Although the Brown Corpus pioneered the field of corpus linguistics, by now typical corpora (such as the Corpus of Contemporary American English, the British National Corpus or the International Corpus of English) tend to be much larger, on the order of 100 million words.

Sample distribution

The Corpus consists of 500 samples, distributed across 15 genres in rough proportion to the amount published in 1961 in each of those genres. All works sampled were published in 1961; as far as could be determined they were first published then, and were written by native speakers of American English.

Each sample began at a random sentence-boundary in the article or other unit chosen, and continued up to the first sentence boundary after 2,000 words. In a very few cases miscounts led to samples being just under 2,000 words.

The original data entry was done on upper-case only keypunch machines; capitals were indicated by a preceding asterisk, and various special items such as formulae also had special codes.

The corpus originally (1961) contained 1,014,312 words sampled from 15 text categories:

Part-of-speech tags used

Tag Definition
CC coordinating conjunction (and, or)
CD cardinal numeral (one, two, 2, etc.)
CS subordinating conjunction (if, although)
EX existential there
IN preposition (in, at, on)
JJ adjective
JJA adjective + Auxiliary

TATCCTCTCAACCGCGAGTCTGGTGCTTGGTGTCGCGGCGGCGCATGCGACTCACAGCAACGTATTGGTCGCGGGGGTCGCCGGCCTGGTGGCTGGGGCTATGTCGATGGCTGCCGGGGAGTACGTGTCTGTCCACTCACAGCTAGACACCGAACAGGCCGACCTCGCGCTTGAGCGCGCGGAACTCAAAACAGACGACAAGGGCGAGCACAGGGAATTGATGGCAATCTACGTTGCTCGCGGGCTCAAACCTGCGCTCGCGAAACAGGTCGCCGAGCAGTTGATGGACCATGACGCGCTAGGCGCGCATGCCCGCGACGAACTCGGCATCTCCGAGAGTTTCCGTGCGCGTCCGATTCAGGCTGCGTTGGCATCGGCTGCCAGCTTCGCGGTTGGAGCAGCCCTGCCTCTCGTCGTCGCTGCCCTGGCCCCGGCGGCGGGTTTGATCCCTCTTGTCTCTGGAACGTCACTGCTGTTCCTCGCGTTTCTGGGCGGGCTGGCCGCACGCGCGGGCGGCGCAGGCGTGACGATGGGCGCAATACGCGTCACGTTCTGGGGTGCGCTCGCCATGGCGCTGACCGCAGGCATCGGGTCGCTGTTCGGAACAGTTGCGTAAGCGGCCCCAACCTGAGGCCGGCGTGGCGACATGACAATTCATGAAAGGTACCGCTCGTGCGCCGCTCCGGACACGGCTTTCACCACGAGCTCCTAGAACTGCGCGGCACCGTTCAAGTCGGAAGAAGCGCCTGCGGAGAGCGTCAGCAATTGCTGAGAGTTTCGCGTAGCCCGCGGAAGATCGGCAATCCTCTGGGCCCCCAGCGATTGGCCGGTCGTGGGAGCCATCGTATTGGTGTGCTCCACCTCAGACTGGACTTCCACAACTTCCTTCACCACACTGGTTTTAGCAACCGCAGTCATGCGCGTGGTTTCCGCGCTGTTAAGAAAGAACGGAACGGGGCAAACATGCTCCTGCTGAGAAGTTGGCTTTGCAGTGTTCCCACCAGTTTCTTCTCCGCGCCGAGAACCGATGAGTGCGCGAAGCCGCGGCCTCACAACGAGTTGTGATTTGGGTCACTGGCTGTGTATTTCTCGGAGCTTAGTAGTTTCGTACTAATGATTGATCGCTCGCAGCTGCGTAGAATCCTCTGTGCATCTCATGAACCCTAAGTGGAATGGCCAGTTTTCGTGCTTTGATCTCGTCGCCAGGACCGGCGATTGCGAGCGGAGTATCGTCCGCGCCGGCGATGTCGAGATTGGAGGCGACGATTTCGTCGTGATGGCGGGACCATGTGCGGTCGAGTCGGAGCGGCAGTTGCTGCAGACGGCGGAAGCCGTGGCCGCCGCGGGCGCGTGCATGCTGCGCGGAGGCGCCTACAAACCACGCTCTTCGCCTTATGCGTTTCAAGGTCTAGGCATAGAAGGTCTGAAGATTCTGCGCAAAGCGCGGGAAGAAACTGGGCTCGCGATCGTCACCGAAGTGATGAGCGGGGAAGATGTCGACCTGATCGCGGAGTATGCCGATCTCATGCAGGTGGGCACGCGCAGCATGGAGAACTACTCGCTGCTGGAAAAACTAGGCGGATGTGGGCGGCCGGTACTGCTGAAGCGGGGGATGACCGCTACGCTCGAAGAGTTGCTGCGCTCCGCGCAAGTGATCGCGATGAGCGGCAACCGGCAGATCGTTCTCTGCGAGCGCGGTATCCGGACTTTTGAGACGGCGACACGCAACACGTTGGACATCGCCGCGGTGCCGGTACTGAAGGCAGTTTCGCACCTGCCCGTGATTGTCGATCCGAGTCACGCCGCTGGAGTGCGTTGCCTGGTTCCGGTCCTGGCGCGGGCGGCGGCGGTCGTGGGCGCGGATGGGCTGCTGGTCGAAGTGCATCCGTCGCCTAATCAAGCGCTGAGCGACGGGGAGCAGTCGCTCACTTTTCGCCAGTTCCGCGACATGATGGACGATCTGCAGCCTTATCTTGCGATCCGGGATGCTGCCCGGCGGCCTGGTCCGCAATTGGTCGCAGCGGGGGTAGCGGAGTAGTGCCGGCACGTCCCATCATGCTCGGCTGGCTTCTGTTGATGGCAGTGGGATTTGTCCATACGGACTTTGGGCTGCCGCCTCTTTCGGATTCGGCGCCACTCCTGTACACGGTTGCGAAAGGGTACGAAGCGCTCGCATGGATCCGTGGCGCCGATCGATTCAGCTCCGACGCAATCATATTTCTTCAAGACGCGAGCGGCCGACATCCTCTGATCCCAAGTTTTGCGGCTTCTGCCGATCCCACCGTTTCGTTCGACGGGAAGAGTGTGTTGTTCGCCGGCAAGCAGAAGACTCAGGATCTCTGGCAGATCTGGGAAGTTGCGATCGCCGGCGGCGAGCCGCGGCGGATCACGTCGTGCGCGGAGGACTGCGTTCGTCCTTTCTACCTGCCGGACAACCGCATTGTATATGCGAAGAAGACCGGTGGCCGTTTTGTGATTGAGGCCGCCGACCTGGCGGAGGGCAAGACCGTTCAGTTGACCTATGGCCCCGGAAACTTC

JJC adjective, Comparative
JJCC Adjective + Conjunction
JJS semantically superlative adjective (chief, top)
JJF Adjective + Female
JJM Adjective + Male
NN singular or mass noun
NNA Noun + Auxiliary
NNC Noun + Conjunction
NNS plural noun
NNP proper noun or part of name phrase
NNPC proper noun + Conjunction
PRP personal pronoun, singular
PRPS personal pronoun, plural
PRP$ Possessive pronoun
RB adverb
RBR comparative adverb
RBS superlative adverb
VB verb, base form
VBA verb + Auxiliary, singular, present
VBD verb, past tense
VBG verb, present participle/gerund
VBN verb, past participle
VBZ verb, 3rd. singular present
FW Foreign Words
SYM Symbols
PUN All Punctuations

See also


  1. ^ Francis, W. Nelson & Henry Kucera. 1967. Computational Analysis of Present-Day American English. Providence, RI: Brown University Press.
  2. ^ Francis, W. Nelson & Henry Kucera. 1979. BROWN CORPUS MANUAL: Manual of Information to Accompany a Standard Corpus of Present-Day Edited American English for Use with Digital Computers.
  3. ^ Hundt, Marianne, Andrea Sand & Rainer Siemund. 1998. Manual of Information to Accompany the Freiburg-Brown Corpus of American English (FROWN). Archived 2014-04-03 at the Wayback Machine
  4. ^ Leech, Geoffrey & Nicholas Smith. 2005. Extending the possibilities of corpus-based research on English in the twentieth century: A prequel to LOB and FLOB. ICAME Journal 29. 83–98.
  5. ^ Winthrop Nelson Francis and Henry Kučera. 1983. Frequency Analysis of English Usage: Lexicon and Grammar, Houghton Mifflin.
  6. ^ Kirsten Malmkjær, The Linguistics Encyclopedia, 2nd ed, Routledge, 2002, ISBN 0-415-22210-9, p. 87.